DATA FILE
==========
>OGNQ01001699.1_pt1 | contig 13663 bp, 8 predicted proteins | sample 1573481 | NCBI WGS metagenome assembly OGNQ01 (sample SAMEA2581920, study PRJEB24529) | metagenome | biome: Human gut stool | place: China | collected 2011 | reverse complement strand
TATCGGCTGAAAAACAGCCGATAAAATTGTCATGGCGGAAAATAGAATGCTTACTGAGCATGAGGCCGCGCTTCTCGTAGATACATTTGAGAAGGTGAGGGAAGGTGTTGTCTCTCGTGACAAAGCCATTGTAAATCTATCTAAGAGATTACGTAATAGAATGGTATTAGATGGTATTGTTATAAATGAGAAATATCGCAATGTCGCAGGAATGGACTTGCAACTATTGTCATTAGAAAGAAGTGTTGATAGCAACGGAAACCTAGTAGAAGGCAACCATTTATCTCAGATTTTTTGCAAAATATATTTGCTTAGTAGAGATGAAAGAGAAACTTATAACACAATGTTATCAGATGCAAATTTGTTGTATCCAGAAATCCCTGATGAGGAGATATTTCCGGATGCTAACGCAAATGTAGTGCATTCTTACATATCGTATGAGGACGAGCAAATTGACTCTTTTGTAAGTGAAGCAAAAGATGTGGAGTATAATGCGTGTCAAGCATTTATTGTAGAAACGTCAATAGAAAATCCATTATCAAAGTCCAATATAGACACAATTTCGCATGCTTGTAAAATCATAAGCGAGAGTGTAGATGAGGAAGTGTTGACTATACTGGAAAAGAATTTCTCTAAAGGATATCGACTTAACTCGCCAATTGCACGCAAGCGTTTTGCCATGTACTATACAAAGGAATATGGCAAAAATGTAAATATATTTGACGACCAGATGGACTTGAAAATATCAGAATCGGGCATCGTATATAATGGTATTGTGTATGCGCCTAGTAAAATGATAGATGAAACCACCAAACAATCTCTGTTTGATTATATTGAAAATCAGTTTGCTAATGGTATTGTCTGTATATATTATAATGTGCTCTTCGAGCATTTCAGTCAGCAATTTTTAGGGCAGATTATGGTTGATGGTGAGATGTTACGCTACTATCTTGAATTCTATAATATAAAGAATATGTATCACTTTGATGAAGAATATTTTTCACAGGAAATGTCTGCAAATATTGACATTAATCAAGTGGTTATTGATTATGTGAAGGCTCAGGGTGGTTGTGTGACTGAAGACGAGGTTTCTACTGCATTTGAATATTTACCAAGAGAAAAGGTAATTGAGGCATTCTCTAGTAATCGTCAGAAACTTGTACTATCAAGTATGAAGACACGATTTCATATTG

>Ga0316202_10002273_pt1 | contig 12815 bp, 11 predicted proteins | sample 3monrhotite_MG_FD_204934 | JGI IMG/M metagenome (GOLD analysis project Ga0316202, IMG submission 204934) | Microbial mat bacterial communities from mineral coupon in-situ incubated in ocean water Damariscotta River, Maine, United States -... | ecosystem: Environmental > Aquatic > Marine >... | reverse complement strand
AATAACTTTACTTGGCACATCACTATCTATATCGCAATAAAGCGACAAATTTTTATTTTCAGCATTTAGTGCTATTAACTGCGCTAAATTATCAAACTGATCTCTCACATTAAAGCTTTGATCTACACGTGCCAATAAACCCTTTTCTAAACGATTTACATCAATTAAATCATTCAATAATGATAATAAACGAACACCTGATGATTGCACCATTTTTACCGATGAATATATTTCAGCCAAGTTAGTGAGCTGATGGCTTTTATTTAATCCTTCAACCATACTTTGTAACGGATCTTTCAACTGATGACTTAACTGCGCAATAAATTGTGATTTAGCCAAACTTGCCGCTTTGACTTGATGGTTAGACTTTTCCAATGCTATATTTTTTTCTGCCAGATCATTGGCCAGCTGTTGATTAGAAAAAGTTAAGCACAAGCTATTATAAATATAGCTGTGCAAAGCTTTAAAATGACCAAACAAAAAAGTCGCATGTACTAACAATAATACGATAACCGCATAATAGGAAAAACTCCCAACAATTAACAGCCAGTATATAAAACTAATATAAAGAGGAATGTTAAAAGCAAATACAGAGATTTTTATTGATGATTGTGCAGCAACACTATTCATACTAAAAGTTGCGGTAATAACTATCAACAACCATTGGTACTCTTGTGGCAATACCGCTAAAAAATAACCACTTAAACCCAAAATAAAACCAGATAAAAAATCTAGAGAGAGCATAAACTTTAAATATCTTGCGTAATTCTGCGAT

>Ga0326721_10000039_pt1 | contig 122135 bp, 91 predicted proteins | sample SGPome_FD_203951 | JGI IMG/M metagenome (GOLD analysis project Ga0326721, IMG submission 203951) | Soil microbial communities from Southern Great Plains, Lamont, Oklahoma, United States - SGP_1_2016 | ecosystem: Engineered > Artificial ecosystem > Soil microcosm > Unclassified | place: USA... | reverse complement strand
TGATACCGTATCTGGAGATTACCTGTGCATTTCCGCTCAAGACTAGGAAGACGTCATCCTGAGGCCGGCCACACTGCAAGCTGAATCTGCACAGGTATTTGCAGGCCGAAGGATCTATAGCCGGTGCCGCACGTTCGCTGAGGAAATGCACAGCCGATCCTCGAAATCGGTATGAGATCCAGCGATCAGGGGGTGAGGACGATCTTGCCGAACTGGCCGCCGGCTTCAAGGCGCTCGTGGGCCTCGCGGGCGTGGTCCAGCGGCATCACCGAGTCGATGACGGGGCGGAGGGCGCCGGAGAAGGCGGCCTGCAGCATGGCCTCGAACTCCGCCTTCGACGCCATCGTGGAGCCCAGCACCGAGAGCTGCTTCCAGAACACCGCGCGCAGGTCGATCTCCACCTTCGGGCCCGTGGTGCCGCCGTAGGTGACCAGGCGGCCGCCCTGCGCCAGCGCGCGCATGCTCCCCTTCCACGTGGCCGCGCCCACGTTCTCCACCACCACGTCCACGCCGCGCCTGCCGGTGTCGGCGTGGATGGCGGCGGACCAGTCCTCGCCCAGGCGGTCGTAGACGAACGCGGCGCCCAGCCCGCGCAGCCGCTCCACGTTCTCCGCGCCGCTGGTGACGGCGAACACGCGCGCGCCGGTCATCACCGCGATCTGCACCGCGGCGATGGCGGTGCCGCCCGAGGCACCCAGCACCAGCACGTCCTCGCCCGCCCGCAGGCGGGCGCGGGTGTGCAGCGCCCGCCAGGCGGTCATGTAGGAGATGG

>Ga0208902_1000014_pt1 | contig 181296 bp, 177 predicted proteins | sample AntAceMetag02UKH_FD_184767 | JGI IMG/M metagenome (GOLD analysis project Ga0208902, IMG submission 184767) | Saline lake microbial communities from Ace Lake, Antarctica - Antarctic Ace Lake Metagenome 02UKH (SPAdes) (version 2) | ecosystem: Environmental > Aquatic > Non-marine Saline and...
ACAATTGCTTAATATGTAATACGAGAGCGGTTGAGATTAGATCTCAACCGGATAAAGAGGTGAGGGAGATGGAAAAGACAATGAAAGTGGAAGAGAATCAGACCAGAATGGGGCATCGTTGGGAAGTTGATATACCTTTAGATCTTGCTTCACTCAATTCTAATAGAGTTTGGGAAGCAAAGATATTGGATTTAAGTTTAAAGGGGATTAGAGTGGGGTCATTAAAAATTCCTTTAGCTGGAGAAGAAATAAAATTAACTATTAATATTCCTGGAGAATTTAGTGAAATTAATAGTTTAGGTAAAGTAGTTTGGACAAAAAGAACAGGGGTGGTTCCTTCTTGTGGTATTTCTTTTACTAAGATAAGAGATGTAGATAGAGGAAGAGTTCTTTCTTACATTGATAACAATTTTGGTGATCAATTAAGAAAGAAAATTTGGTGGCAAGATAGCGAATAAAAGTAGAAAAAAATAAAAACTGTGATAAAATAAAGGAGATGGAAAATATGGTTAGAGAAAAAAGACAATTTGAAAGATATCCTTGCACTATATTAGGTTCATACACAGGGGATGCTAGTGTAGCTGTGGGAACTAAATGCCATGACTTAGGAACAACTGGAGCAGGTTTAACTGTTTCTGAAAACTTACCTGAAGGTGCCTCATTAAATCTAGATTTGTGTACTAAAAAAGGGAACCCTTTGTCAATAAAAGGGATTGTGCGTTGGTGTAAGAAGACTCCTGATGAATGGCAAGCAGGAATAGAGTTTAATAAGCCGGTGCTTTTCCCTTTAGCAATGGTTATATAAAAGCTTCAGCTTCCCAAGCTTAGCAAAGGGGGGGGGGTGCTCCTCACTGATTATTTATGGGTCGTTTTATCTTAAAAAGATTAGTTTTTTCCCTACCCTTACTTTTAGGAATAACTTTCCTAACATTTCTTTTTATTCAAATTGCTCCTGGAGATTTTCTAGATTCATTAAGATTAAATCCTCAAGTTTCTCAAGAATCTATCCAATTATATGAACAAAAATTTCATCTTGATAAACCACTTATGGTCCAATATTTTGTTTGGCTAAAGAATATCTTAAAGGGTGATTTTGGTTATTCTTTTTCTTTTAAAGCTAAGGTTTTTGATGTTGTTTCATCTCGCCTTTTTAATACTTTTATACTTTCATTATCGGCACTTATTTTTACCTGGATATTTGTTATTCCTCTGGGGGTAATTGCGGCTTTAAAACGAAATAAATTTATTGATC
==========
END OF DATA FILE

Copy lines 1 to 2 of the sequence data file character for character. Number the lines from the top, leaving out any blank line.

>OGNQ01001699.1_pt1 | contig 13663 bp, 8 predicted proteins | sample 1573481 | NCBI WGS metagenome assembly OGNQ01 (sample SAMEA2581920, study PRJEB24529) | metagenome | biome: Human gut stool | place: China | collected 2011 | reverse complement strand
TATCGGCTGAAAAACAGCCGATAAAATTGTCATGGCGGAAAATAGAATGCTTACTGAGCATGAGGCCGCGCTTCTCGTAGATACATTTGAGAAGGTGAGGGAAGGTGTTGTCTCTCGTGACAAAGCCATTGTAAATCTATCTAAGAGATTACGTAATAGAATGGTATTAGATGGTATTGTTATAAATGAGAAATATCGCAATGTCGCAGGAATGGACTTGCAACTATTGTCATTAGAAAGAAGTGTTGATAGCAACGGAAACCTAGTAGAAGGCAACCATTTATCTCAGATTTTTTGCAAAATATATTTGCTTAGTAGAGATGAAAGAGAAACTTATAACACAATGTTATCAGATGCAAATTTGTTGTATCCAGAAATCCCTGATGAGGAGATATTTCCGGATGCTAACGCAAATGTAGTGCATTCTTACATATCGTATGAGGACGAGCAAATTGACTCTTTTGTAAGTGAAGCAAAAGATGTGGAGTATAATGCGTGTCAAGCATTTATTGTAGAAACGTCAATAGAAAATCCATTATCAAAGTCCAATATAGACACAATTTCGCATGCTTGTAAAATCATAAGCGAGAGTGTAGATGAGGAAGTGTTGACTATACTGGAAAAGAATTTCTCTAAAGGATATCGACTTAACTCGCCAATTGCACGCAAGCGTTTTGCCATGTACTATACAAAGGAATATGGCAAAAATGTAAATATATTTGACGACCAGATGGACTTGAAAATATCAGAATCGGGCATCGTATATAATGGTATTGTGTATGCGCCTAGTAAAATGATAGATGAAACCACCAAACAATCTCTGTTTGATTATATTGAAAATCAGTTTGCTAATGGTATTGTCTGTATATATTATAATGTGCTCTTCGAGCATTTCAGTCAGCAATTTTTAGGGCAGATTATGGTTGATGGTGAGATGTTACGCTACTATCTTGAATTCTATAATATAAAGAATATGTATCACTTTGATGAAGAATATTTTTCACAGGAAATGTCTGCAAATATTGACATTAATCAAGTGGTTATTGATTATGTGAAGGCTCAGGGTGGTTGTGTGACTGAAGACGAGGTTTCTACTGCATTTGAATATTTACCAAGAGAAAAGGTAATTGAGGCATTCTCTAGTAATCGTCAGAAACTTGTACTATCAAGTATGAAGACACGATTTCATATTG